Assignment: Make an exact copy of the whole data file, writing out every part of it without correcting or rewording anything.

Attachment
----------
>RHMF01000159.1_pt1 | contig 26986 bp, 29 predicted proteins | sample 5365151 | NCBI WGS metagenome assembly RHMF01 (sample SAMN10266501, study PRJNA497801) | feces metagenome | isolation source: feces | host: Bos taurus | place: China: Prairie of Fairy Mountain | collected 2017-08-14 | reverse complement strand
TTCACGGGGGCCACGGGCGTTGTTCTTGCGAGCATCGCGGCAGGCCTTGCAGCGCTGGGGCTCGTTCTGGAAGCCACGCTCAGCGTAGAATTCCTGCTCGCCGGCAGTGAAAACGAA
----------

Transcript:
>RHMF01000159.1_pt1 | contig 26986 bp, 29 predicted proteins | sample 5365151 | NCBI WGS metagenome assembly RHMF01 (sample SAMN10266501, study PRJNA497801) | feces metagenome | isolation source: feces | host: Bos taurus | place: China: Prairie of Fairy Mountain | collected 2017-08-14 | reverse complement strand
TTCACGGGGGCCACGGGCGTTGTTCTTGCGAGCATCGCGGCAGGCCTTGCAGCGCTGGGGCTCGTTCTGGAAGCCACGCTCAGCGTAGAATTCCTGCTCGCCGGCAGTGAAAACGAA